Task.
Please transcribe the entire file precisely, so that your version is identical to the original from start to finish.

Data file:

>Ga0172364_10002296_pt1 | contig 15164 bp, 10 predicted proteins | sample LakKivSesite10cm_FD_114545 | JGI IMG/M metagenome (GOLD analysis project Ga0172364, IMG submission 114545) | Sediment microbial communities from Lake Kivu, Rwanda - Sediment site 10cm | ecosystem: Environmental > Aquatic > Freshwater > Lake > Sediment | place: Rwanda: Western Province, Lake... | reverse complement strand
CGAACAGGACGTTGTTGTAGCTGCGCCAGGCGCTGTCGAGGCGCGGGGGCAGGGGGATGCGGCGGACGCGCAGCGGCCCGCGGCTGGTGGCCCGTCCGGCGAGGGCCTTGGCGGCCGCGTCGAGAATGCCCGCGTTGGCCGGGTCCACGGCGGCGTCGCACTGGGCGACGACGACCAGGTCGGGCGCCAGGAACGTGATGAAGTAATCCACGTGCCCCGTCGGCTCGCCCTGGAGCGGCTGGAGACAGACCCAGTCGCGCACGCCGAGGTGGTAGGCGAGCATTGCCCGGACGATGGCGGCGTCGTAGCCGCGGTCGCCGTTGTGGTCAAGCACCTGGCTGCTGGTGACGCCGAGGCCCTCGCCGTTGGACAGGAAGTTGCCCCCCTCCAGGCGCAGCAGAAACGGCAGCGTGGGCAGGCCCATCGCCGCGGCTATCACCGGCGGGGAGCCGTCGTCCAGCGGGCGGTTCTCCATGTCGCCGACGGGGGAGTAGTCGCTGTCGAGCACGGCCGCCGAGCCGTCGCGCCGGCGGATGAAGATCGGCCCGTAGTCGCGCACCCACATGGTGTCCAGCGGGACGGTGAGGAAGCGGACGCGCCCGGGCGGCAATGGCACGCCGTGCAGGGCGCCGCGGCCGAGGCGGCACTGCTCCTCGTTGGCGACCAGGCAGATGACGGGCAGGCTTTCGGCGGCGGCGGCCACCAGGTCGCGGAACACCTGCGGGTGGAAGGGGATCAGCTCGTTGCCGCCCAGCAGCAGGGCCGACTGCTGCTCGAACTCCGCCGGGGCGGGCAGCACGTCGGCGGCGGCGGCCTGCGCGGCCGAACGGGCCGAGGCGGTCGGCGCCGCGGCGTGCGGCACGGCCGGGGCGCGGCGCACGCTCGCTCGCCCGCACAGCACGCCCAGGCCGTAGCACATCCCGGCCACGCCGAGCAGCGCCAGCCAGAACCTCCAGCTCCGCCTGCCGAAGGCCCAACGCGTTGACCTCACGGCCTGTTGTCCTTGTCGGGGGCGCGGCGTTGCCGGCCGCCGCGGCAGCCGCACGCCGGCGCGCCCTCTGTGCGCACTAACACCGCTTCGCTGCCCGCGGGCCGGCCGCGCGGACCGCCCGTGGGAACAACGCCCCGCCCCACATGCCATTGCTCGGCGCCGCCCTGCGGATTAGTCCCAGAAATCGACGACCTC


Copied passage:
>Ga0172364_10002296_pt1 | contig 15164 bp, 10 predicted proteins | sample LakKivSesite10cm_FD_114545 | JGI IMG/M metagenome (GOLD analysis project Ga0172364, IMG submission 114545) | Sediment microbial communities from Lake Kivu, Rwanda - Sediment site 10cm | ecosystem: Environmental > Aquatic > Freshwater > Lake > Sediment | place: Rwanda: Western Province, Lake... | reverse complement strand
CGAACAGGACGTTGTTGTAGCTGCGCCAGGCGCTGTCGAGGCGCGGGGGCAGGGGGATGCGGCGGACGCGCAGCGGCCCGCGGCTGGTGGCCCGTCCGGCGAGGGCCTTGGCGGCCGCGTCGAGAATGCCCGCGTTGGCCGGGTCCACGGCGGCGTCGCACTGGGCGACGACGACCAGGTCGGGCGCCAGGAACGTGATGAAGTAATCCACGTGCCCCGTCGGCTCGCCCTGGAGCGGCTGGAGACAGACCCAGTCGCGCACGCCGAGGTGGTAGGCGAGCATTGCCCGGACGATGGCGGCGTCGTAGCCGCGGTCGCCGTTGTGGTCAAGCACCTGGCTGCTGGTGACGCCGAGGCCCTCGCCGTTGGACAGGAAGTTGCCCCCCTCCAGGCGCAGCAGAAACGGCAGCGTGGGCAGGCCCATCGCCGCGGCTATCACCGGCGGGGAGCCGTCGTCCAGCGGGCGGTTCTCCATGTCGCCGACGGGGGAGTAGTCGCTGTCGAGCACGGCCGCCGAGCCGTCGCGCCGGCGGATGAAGATCGGCCCGTAGTCGCGCACCCACATGGTGTCCAGCGGGACGGTGAGGAAGCGGACGCGCCCGGGCGGCAATGGCACGCCGTGCAGGGCGCCGCGGCCGAGGCGGCACTGCTCCTCGTTGGCGACCAGGCAGATGACGGGCAGGCTTTCGGCGGCGGCGGCCACCAGGTCGCGGAACACCTGCGGGTGGAAGGGGATCAGCTCGTTGCCGCCCAGCAGCAGGGCCGACTGCTGCTCGAACTCCGCCGGGGCGGGCAGCACGTCGGCGGCGGCGGCCTGCGCGGCCGAACGGGCCGAGGCGGTCGGCGCCGCGGCGTGCGGCACGGCCGGGGCGCGGCGCACGCTCGCTCGCCCGCACAGCACGCCCAGGCCGTAGCACATCCCGGCCACGCCGAGCAGCGCCAGCCAGAACCTCCAGCTCCGCCTGCCGAAGGCCCAACGCGTTGACCTCACGGCCTGTTGTCCTTGTCGGGGGCGCGGCGTTGCCGGCCGCCGCGGCAGCCGCACGCCGGCGCGCCCTCTGTGCGCACTAACACCGCTTCGCTGCCCGCGGGCCGGCCGCGCGGACCGCCCGTGGGAACAACGCCCCGCCCCACATGCCATTGCTCGGCGCCGCCCTGCGGATTAGTCCCAGAAATCGACGACCTC